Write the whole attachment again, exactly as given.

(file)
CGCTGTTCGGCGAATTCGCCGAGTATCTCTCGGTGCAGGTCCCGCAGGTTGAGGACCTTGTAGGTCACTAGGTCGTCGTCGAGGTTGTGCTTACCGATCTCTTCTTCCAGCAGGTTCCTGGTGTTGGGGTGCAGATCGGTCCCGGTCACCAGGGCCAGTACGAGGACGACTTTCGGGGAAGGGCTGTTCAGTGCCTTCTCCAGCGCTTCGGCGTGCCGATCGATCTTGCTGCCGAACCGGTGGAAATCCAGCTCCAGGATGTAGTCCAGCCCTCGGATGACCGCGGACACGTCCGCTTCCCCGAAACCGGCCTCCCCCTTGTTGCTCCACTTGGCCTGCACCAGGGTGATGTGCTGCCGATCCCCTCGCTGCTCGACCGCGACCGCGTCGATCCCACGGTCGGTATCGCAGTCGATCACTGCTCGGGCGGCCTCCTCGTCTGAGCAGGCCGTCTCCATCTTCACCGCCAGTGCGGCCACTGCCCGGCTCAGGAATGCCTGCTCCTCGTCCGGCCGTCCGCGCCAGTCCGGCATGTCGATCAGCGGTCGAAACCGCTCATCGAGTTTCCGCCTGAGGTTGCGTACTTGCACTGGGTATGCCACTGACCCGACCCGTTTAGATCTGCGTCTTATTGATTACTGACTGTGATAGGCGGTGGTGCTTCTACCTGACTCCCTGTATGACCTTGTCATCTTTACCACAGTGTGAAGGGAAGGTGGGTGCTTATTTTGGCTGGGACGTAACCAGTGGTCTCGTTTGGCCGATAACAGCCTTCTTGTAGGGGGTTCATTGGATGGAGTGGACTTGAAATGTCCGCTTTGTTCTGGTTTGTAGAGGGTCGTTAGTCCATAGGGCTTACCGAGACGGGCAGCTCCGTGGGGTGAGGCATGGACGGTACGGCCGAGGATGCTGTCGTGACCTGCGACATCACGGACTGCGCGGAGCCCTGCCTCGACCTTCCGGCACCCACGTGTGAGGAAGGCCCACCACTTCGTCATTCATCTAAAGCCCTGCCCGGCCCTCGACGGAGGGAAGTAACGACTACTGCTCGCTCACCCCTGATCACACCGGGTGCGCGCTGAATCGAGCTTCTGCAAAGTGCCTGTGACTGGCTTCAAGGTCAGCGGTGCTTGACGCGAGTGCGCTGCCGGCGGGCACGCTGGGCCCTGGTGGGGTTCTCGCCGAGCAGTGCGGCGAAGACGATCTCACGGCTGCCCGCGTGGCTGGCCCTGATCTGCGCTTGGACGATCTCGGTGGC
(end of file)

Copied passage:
CGCTGTTCGGCGAATTCGCCGAGTATCTCTCGGTGCAGGTCCCGCAGGTTGAGGACCTTGTAGGTCACTAGGTCGTCGTCGAGGTTGTGCTTACCGATCTCTTCTTCCAGCAGGTTCCTGGTGTTGGGGTGCAGATCGGTCCCGGTCACCAGGGCCAGTACGAGGACGACTTTCGGGGAAGGGCTGTTCAGTGCCTTCTCCAGCGCTTCGGCGTGCCGATCGATCTTGCTGCCGAACCGGTGGAAATCCAGCTCCAGGATGTAGTCCAGCCCTCGGATGACCGCGGACACGTCCGCTTCCCCGAAACCGGCCTCCCCCTTGTTGCTCCACTTGGCCTGCACCAGGGTGATGTGCTGCCGATCCCCTCGCTGCTCGACCGCGACCGCGTCGATCCCACGGTCGGTATCGCAGTCGATCACTGCTCGGGCGGCCTCCTCGTCTGAGCAGGCCGTCTCCATCTTCACCGCCAGTGCGGCCACTGCCCGGCTCAGGAATGCCTGCTCCTCGTCCGGCCGTCCGCGCCAGTCCGGCATGTCGATCAGCGGTCGAAACCGCTCATCGAGTTTCCGCCTGAGGTTGCGTACTTGCACTGGGTATGCCACTGACCCGACCCGTTTAGATCTGCGTCTTATTGATTACTGACTGTGATAGGCGGTGGTGCTTCTACCTGACTCCCTGTATGACCTTGTCATCTTTACCACAGTGTGAAGGGAAGGTGGGTGCTTATTTTGGCTGGGACGTAACCAGTGGTCTCGTTTGGCCGATAACAGCCTTCTTGTAGGGGGTTCATTGGATGGAGTGGACTTGAAATGTCCGCTTTGTTCTGGTTTGTAGAGGGTCGTTAGTCCATAGGGCTTACCGAGACGGGCAGCTCCGTGGGGTGAGGCATGGACGGTACGGCCGAGGATGCTGTCGTGACCTGCGACATCACGGACTGCGCGGAGCCCTGCCTCGACCTTCCGGCACCCACGTGTGAGGAAGGCCCACCACTTCGTCATTCATCTAAAGCCCTGCCCGGCCCTCGACGGAGGGAAGTAACGACTACTGCTCGCTCACCCCTGATCACACCGGGTGCGCGCTGAATCGAGCTTCTGCAAAGTGCCTGTGACTGGCTTCAAGGTCAGCGGTGCTTGACGCGAGTGCGCTGCCGGCGGGCACGCTGGGCCCTGGTGGGGTTCTCGCCGAGCAGTGCGGCGAAGACGATCTCACGGCTGCCCGCGTGGCTGGCCCTGATCTGCGCTTGGACGATCTCGGTGGC